Do you ever feel retaliated against for standing up for safe staffing? Here is a list of some things you can do because so often we feel hopeless and underestimate our power:
• Make a report to the Joint Commission patientsafetyreport@jointcommission.org
• Never skip a meal or break – call your manager or house supervisor to step in for you and then keep going up the chain of command. File a missed break/meal report.
• Don’t feel responsible for your organizations failure to hire an adequate number of nurses – travelers, temporary nurses and a float pool are options they know they have
• Advocate for a resource pool to your Board of Directors by using specific examples from your daily practice of how unsafe staffing effected both nurse and patient safety
• Contribute money to your state’s Nursing Political Action Committee
• Stay connected to your 675,000 peers in Show Me Your Stethoscope!

But remember, the day that the profession of nursing is respected will be when nurses have the power to decide for themselves how many nurses they need. And that day is long overdue.

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Spreading the Gospel of Ratios

By | Advocacy, Events, Healthcare Policy, Nursing, professional, Unity, Workplace Safety | 4 Comments
zdogg

ZDoggMD, representin’.

Huh. Who knew staffing ratios were a big deal?
Oh, right. WE DID.

Nurses everywhere have taken up the call—staffing ratios impact the care and safety of our patients, and keep the profession from burning out and getting hurt on the job. Even a certain Dogg knows it. (See Z-DoggMD’s AMA here.)

(ZdoggMD is on fleek in our Staffing Ratios Matter shirt. Get one here.)

We’re waking up and ready to destroy the current paradigm: doing more with less. SHENANIGANS, Y’ALL. All chronic understaffing has done is increase the rates of morbidity and mortality, and decreased professional satisfaction—which means fewer nurses stay at their jobs…which means fewer nurses are at work…which leads to more injury and infection. Instead of the Circle of Life, it’s the Spiral of Disaster.

Let’s tell our administrators, CEOs and legislators what we know to be true. Are we cool with staffing ratios that endanger patients, decimate the health care worker population and and ultimately increase cost of care? NOPE.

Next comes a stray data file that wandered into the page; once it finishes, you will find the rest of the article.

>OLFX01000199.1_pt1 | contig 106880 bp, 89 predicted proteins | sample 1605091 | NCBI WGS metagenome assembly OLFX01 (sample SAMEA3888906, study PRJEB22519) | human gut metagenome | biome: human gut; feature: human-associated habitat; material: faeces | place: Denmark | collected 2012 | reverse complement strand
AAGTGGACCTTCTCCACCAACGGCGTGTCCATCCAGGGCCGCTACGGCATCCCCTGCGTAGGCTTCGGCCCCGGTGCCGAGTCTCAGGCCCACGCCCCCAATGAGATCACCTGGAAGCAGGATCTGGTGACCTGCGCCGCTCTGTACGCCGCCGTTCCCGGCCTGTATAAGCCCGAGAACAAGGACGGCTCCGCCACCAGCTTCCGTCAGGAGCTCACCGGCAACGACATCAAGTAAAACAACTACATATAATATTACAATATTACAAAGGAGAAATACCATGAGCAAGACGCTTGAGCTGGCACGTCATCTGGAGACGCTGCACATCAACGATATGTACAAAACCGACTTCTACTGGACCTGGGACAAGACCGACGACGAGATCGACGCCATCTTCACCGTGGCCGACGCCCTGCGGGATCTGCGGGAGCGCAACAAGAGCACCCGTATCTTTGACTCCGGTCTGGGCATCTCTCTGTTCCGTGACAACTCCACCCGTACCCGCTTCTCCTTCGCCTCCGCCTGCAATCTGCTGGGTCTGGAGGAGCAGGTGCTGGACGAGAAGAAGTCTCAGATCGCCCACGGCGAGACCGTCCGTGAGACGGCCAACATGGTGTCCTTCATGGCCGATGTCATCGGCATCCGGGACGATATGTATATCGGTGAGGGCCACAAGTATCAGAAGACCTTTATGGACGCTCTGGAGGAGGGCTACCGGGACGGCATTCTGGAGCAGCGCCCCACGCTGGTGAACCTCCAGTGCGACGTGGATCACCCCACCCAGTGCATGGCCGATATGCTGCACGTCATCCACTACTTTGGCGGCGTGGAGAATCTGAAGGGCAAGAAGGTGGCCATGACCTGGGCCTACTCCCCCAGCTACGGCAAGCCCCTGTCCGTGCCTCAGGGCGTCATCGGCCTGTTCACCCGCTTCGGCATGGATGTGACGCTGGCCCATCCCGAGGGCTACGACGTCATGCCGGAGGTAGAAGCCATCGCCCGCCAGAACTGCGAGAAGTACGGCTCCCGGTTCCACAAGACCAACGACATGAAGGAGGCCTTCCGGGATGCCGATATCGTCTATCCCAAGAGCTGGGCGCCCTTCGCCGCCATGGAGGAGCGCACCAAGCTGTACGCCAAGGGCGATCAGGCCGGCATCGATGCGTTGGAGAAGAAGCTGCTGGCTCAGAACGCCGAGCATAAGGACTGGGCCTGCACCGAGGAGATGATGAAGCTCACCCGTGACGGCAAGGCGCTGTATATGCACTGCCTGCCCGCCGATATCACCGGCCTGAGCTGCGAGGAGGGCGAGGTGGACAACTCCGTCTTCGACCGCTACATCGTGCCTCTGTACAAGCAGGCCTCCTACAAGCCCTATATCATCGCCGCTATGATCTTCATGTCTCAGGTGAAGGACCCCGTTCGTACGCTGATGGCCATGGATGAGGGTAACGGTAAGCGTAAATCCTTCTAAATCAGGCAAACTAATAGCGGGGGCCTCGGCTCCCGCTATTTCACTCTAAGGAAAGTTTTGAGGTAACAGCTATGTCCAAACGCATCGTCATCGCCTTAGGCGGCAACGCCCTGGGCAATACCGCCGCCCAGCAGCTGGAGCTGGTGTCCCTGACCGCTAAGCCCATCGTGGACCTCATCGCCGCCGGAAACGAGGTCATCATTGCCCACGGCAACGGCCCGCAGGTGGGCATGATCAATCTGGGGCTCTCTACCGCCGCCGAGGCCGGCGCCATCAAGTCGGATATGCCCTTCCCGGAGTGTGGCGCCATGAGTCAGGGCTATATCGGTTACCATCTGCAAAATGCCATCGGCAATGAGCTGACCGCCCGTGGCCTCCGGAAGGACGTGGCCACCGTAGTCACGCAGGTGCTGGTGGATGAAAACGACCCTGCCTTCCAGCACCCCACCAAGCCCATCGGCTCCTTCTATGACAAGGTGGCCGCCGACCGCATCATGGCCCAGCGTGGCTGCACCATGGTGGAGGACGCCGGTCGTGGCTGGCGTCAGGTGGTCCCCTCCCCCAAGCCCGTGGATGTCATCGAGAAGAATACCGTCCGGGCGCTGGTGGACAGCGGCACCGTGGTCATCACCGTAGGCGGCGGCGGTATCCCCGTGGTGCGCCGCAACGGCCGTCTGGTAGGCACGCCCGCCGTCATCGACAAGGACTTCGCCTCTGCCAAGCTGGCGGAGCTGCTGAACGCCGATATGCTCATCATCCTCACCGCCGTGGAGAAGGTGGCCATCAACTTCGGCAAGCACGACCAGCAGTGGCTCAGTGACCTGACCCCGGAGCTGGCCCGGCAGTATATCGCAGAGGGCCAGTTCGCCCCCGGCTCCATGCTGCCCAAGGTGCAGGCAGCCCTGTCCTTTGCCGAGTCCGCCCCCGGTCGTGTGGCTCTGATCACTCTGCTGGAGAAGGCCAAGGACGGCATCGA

shirt16

Kelsey R. of yourheartismine.net. She knows what’s up!

Here’s what you can do:

  • Tell your health care friends, teachers and students about how unsafe staffing levels increase the number of adverse patient events, up to and including death
  • Also mention that it can increase the number of workplace injuries
  • Invite them to join us in Washington on May 12, 2016
  • Or, attend a state capitol event on the same day
  • Share this press release with your colleagues, coworkers and friends: http://smysofficial.com/advocacy/safe-staffing/
  • Get the Staffing Ratios Matter Shirt & rock that thang! It’s the Little Shirt that Could. It’s everywhere, and it’s back on sale. Order here.
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Workplace Safety….Shoes

By | Workplace Safety | 4 Comments

The sky is blue, the grass is green, and someone is talking about the best shoes to wear to work on Show Me Your Stethoscope.

It would also help if they looked something like these.....just for fun

It would also help if they looked something like these…..just for fun

These are absolutes.

This topic is so prevalent that searching shoes in the group will actually take a moment.  There are literally thousands of posts about the the most comfortable shoes for healthcare workers.  I am going to give you a peek into the admin world here…. every now and then someone will go insane and say “Why don’t they JUST SEARCH THE TOPIC? There are thousands of these posts!”